Register For ADF’s Webinar: Solve Internet Crimes Against Children

In today’s digital age, child predators have ready access to our most innocent citizens. With Internet Crimes Against Children (ICAC) task forces deployed across the nation, U.S. law enforcement faces a daunting task of responding to internet crimes quickly.

ICAC investigators respond to CyberTips and desire to quickly determine if they need to confiscate devices, take a suspect into custody, and identify any and all victims. ADF works with Project VIC and CAID data to speed investigations starting from on-scene to back in the lab and ADF software allows for auto and manual tagging for quick, thorough court ready reporting which can be shared with other investigators and prosecutors even if they don’t have ADF software.

Join Rich Frawley, our Digital Forensic Specialist, as he leads you through ICAC investigation best practices in a 45 minute webinar and he’ll have time to answer your questions.

Register here

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Date: Thursday, June 7, 2018
Time: 2:00 PM EDT

Presenter: Rich Frawley, Digital Forensic Specialist, ADF Solutions

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File timestamps are used by forensics practitioners as a fundamental artifact. For example, the creation of user files can show traces of user activity, while system files, like configuration and log files, typically reveal when a program was run.

Despite timestamps being ubiquitous, the understanding of their exact meaning is mostly overlooked in favor of fully-automated, correlation-based approaches. Existing work for practitioners aims at understanding Windows and is not directly applicable to Unix-like systems.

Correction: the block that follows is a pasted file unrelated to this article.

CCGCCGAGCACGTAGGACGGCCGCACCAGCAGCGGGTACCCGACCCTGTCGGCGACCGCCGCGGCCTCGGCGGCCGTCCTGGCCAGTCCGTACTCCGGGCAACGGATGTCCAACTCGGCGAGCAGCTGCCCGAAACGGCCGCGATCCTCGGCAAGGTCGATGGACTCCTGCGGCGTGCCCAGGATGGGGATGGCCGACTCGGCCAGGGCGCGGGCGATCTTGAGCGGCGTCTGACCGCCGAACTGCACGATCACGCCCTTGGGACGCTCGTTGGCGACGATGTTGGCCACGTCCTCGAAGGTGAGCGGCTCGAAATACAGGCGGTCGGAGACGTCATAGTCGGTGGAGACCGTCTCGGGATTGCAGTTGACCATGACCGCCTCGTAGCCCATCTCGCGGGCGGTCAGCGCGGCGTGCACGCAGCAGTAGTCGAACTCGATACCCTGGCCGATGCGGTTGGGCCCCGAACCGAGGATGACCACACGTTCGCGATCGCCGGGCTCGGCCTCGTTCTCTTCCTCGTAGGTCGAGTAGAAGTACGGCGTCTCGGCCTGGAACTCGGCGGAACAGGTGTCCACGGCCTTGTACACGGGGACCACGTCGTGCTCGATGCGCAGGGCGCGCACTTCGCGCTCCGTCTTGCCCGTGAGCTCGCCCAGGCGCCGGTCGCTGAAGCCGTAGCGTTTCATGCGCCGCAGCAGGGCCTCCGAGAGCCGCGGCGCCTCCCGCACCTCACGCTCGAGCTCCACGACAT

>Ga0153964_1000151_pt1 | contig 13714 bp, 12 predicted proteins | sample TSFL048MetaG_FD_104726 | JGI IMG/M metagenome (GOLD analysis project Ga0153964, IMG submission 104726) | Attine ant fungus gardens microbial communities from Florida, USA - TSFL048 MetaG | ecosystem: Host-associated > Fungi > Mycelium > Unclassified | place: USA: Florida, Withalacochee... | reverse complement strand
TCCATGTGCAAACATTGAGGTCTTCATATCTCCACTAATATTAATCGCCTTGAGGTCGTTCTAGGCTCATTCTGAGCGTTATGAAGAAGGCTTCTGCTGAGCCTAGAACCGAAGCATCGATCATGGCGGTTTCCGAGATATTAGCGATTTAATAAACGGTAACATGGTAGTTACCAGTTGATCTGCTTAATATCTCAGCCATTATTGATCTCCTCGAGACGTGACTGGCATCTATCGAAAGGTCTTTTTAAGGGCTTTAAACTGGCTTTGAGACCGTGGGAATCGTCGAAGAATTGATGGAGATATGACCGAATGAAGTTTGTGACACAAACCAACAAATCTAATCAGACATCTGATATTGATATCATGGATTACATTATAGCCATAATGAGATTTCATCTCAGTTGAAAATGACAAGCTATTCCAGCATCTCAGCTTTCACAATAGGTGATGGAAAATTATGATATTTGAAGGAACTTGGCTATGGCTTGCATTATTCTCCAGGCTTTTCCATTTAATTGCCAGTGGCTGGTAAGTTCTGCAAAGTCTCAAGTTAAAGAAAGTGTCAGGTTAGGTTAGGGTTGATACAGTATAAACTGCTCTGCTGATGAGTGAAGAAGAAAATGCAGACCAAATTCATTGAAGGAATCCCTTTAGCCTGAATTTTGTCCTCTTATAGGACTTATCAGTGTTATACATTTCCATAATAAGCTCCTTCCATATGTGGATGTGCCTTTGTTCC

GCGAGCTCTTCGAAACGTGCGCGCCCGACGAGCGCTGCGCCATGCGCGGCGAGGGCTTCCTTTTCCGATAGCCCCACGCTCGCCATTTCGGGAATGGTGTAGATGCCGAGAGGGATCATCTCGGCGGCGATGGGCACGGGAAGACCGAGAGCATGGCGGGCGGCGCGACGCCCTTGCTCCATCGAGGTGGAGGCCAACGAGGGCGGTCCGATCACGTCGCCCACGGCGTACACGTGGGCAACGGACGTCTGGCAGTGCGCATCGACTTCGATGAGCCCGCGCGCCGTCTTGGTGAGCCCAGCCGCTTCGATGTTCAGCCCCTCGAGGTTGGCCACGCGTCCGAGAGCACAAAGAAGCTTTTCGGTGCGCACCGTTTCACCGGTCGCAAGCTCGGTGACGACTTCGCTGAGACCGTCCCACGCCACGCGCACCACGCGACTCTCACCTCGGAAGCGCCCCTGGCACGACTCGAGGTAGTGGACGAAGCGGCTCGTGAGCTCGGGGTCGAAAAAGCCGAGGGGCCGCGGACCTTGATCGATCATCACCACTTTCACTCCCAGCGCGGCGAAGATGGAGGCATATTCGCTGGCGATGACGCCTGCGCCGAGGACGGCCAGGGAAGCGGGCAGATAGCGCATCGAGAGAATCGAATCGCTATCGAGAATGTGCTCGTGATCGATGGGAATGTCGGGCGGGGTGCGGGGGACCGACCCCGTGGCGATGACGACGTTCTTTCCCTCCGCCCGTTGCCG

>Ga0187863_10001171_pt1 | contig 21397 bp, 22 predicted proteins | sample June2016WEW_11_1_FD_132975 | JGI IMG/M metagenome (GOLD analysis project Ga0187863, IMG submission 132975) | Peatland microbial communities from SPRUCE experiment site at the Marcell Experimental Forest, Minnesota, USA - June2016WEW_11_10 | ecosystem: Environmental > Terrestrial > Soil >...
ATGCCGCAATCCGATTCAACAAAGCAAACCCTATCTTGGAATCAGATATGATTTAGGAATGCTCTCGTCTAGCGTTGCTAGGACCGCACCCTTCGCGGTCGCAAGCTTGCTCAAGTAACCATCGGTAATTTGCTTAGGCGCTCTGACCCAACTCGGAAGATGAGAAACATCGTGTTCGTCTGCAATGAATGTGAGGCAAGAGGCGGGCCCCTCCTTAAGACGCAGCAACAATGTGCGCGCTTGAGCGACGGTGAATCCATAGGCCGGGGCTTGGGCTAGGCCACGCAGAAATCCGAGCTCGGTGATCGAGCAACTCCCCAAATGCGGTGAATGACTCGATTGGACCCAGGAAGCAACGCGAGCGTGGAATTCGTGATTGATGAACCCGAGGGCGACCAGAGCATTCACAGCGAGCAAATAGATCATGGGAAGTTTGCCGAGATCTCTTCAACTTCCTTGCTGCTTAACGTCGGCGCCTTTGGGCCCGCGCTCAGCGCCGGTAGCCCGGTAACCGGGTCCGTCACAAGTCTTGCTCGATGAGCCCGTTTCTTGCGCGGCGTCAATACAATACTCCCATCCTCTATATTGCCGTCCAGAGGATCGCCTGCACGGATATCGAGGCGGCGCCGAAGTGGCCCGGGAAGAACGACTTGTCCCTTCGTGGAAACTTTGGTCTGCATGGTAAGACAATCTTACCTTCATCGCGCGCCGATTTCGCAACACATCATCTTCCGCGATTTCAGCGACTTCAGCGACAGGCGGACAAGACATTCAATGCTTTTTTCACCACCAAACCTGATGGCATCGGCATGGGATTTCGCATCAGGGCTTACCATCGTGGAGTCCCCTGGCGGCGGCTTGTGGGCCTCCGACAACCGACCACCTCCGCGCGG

In this paper, we review how each layer of the software stack (kernel, file system, libraries, application) influences MACB timestamps on Unix systems such as Linux, OpenBSD, FreeBSD and macOS.

We examine how POSIX specifies the timestamp behavior and propose a framework for automatically profiling OS kernels, user mode libraries and applications, including compliance checks against POSIX.

Our implementation covers four different operating systems, the GIO and Qt library, as well as several user mode applications and is released as open-source.

Based on 187 compliance tests and automated profiling covering common file operations, we found multiple unexpected and non-compliant behaviors, both on common operations and in edge cases.

Furthermore, we provide tables summarizing timestamp behavior aimed to be used by practitioners as a quick-reference.

Learn more: https://dfrws.org/presentation/a-systematic-approach-to-understanding-macb-timestamps-on-unixlike-systems/

YouTube Video UCQajlJPesqmyWJDN52AZI4Q_i0zd7HtluzY

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